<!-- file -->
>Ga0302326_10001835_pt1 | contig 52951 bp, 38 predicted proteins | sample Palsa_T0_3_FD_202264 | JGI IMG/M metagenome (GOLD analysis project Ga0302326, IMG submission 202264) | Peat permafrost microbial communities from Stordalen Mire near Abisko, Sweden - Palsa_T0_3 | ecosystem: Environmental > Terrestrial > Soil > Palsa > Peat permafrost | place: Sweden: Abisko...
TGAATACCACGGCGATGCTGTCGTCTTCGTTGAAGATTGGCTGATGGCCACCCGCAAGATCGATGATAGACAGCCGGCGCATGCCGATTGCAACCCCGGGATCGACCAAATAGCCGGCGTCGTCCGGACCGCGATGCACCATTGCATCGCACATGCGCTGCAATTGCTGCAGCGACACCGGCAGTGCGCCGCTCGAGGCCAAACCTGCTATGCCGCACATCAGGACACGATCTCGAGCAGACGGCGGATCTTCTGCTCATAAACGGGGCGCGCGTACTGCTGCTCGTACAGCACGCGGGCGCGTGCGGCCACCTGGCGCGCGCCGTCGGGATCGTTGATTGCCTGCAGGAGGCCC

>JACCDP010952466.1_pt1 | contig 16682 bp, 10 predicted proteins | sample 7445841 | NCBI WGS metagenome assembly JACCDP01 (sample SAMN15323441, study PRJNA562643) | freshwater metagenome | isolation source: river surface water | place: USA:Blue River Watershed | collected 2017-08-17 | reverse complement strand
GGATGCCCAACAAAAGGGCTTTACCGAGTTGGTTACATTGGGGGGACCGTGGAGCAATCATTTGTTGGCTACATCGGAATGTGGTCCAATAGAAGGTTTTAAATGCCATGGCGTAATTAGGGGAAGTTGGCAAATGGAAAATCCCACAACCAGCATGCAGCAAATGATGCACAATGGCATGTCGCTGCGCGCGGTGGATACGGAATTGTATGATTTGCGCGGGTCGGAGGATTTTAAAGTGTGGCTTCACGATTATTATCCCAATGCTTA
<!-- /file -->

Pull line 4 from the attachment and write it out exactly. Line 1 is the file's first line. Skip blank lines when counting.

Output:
GGATGCCCAACAAAAGGGCTTTACCGAGTTGGTTACATTGGGGGGACCGTGGAGCAATCATTTGTTGGCTACATCGGAATGTGGTCCAATAGAAGGTTTTAAATGCCATGGCGTAATTAGGGGAAGTTGGCAAATGGAAAATCCCACAACCAGCATGCAGCAAATGATGCACAATGGCATGTCGCTGCGCGCGGTGGATACGGAATTGTATGATTTGCGCGGGTCGGAGGATTTTAAAGTGTGGCTTCACGATTATTATCCCAATGCTTA